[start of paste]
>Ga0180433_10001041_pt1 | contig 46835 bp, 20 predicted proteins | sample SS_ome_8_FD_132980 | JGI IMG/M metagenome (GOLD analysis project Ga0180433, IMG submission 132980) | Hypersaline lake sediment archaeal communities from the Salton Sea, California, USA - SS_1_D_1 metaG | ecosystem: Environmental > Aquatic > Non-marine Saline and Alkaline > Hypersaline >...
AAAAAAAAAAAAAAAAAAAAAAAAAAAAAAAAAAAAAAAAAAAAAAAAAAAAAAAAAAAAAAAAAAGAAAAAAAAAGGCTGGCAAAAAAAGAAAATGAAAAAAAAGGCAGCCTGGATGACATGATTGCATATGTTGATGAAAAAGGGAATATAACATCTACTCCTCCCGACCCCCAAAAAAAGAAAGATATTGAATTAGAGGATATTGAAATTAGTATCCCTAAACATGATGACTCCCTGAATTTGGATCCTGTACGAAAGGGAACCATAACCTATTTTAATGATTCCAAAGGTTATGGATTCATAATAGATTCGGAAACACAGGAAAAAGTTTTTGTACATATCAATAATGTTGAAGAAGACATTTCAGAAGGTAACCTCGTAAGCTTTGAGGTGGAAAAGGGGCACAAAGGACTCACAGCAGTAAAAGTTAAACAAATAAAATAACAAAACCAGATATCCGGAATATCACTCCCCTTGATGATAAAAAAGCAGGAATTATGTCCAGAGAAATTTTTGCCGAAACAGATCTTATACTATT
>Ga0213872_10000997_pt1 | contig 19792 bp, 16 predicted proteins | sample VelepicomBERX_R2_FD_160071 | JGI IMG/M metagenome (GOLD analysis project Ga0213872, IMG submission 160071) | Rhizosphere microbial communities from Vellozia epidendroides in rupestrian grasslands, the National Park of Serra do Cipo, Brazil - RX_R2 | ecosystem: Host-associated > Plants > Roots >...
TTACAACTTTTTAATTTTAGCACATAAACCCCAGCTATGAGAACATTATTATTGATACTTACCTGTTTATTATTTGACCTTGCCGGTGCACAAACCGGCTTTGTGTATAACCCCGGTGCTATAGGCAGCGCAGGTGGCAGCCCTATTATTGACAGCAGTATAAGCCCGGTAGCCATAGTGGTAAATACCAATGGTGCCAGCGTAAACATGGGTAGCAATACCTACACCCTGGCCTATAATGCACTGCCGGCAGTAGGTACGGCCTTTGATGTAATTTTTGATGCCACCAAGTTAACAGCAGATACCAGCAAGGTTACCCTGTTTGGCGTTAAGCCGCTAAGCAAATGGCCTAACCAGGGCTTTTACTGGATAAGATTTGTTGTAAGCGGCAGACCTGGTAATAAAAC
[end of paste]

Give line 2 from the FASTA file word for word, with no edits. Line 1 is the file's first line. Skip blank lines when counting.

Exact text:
AAAAAAAAAAAAAAAAAAAAAAAAAAAAAAAAAAAAAAAAAAAAAAAAAAAAAAAAAAAAAAAAAAGAAAAAAAAAGGCTGGCAAAAAAAGAAAATGAAAAAAAAGGCAGCCTGGATGACATGATTGCATATGTTGATGAAAAAGGGAATATAACATCTACTCCTCCCGACCCCCAAAAAAAGAAAGATATTGAATTAGAGGATATTGAAATTAGTATCCCTAAACATGATGACTCCCTGAATTTGGATCCTGTACGAAAGGGAACCATAACCTATTTTAATGATTCCAAAGGTTATGGATTCATAATAGATTCGGAAACACAGGAAAAAGTTTTTGTACATATCAATAATGTTGAAGAAGACATTTCAGAAGGTAACCTCGTAAGCTTTGAGGTGGAAAAGGGGCACAAAGGACTCACAGCAGTAAAAGTTAAACAAATAAAATAACAAAACCAGATATCCGGAATATCACTCCCCTTGATGATAAAAAAGCAGGAATTATGTCCAGAGAAATTTTTGCCGAAACAGATCTTATACTATT